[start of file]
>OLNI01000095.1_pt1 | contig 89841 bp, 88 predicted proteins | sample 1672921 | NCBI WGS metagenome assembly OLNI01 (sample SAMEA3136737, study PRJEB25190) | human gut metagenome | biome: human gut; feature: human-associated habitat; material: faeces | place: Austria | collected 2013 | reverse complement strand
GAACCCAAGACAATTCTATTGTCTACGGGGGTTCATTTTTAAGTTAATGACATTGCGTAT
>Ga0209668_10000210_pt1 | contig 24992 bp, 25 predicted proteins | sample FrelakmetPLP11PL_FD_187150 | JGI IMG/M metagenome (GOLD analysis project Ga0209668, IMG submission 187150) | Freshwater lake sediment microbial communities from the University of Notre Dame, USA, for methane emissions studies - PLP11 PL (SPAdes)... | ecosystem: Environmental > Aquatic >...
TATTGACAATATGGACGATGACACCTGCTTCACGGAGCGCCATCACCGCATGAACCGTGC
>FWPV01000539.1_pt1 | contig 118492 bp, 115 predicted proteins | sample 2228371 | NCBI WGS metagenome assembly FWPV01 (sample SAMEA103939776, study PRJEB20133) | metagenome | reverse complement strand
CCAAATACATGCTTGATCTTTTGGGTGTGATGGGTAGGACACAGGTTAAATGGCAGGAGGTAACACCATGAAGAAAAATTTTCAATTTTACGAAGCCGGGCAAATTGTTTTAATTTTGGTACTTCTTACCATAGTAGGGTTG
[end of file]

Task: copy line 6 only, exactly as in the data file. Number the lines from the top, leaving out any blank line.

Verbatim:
CCAAATACATGCTTGATCTTTTGGGTGTGATGGGTAGGACACAGGTTAAATGGCAGGAGGTAACACCATGAAGAAAAATTTTCAATTTTACGAAGCCGGGCAAATTGTTTTAATTTTGGTACTTCTTACCATAGTAGGGTTG